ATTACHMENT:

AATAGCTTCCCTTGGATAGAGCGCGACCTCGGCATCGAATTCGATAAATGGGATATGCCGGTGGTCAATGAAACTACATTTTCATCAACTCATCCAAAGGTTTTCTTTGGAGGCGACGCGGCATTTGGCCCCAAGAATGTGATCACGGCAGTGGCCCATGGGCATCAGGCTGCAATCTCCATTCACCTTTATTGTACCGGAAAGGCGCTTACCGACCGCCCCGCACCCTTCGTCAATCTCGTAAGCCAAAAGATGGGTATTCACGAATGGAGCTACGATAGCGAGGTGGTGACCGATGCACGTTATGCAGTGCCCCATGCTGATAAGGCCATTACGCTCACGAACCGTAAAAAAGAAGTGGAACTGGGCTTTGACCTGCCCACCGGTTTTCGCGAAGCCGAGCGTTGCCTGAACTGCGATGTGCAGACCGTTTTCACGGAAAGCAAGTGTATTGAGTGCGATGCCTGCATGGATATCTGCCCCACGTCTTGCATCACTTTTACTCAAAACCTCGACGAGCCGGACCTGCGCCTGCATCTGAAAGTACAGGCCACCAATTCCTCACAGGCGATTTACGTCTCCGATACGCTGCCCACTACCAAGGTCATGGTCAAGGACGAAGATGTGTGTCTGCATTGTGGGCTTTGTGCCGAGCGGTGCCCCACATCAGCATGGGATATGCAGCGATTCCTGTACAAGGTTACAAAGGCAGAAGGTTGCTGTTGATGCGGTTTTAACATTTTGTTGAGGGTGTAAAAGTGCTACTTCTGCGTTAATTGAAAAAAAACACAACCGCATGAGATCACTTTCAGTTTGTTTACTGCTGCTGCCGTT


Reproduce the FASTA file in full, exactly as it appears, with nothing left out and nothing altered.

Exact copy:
AATAGCTTCCCTTGGATAGAGCGCGACCTCGGCATCGAATTCGATAAATGGGATATGCCGGTGGTCAATGAAACTACATTTTCATCAACTCATCCAAAGGTTTTCTTTGGAGGCGACGCGGCATTTGGCCCCAAGAATGTGATCACGGCAGTGGCCCATGGGCATCAGGCTGCAATCTCCATTCACCTTTATTGTACCGGAAAGGCGCTTACCGACCGCCCCGCACCCTTCGTCAATCTCGTAAGCCAAAAGATGGGTATTCACGAATGGAGCTACGATAGCGAGGTGGTGACCGATGCACGTTATGCAGTGCCCCATGCTGATAAGGCCATTACGCTCACGAACCGTAAAAAAGAAGTGGAACTGGGCTTTGACCTGCCCACCGGTTTTCGCGAAGCCGAGCGTTGCCTGAACTGCGATGTGCAGACCGTTTTCACGGAAAGCAAGTGTATTGAGTGCGATGCCTGCATGGATATCTGCCCCACGTCTTGCATCACTTTTACTCAAAACCTCGACGAGCCGGACCTGCGCCTGCATCTGAAAGTACAGGCCACCAATTCCTCACAGGCGATTTACGTCTCCGATACGCTGCCCACTACCAAGGTCATGGTCAAGGACGAAGATGTGTGTCTGCATTGTGGGCTTTGTGCCGAGCGGTGCCCCACATCAGCATGGGATATGCAGCGATTCCTGTACAAGGTTACAAAGGCAGAAGGTTGCTGTTGATGCGGTTTTAACATTTTGTTGAGGGTGTAAAAGTGCTACTTCTGCGTTAATTGAAAAAAAACACAACCGCATGAGATCACTTTCAGTTTGTTTACTGCTGCTGCCGTT